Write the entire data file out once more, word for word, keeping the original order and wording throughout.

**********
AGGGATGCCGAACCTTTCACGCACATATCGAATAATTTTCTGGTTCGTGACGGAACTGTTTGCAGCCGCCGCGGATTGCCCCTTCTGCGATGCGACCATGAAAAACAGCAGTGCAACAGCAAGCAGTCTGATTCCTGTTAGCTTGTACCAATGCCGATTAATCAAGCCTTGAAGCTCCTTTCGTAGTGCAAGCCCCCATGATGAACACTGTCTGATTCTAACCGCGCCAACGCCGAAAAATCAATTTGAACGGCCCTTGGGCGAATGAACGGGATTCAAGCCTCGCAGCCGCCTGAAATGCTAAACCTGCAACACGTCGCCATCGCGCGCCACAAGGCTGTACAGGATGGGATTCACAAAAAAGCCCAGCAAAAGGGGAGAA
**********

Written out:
AGGGATGCCGAACCTTTCACGCACATATCGAATAATTTTCTGGTTCGTGACGGAACTGTTTGCAGCCGCCGCGGATTGCCCCTTCTGCGATGCGACCATGAAAAACAGCAGTGCAACAGCAAGCAGTCTGATTCCTGTTAGCTTGTACCAATGCCGATTAATCAAGCCTTGAAGCTCCTTTCGTAGTGCAAGCCCCCATGATGAACACTGTCTGATTCTAACCGCGCCAACGCCGAAAAATCAATTTGAACGGCCCTTGGGCGAATGAACGGGATTCAAGCCTCGCAGCCGCCTGAAATGCTAAACCTGCAACACGTCGCCATCGCGCGCCACAAGGCTGTACAGGATGGGATTCACAAAAAAGCCCAGCAAAAGGGGAGAA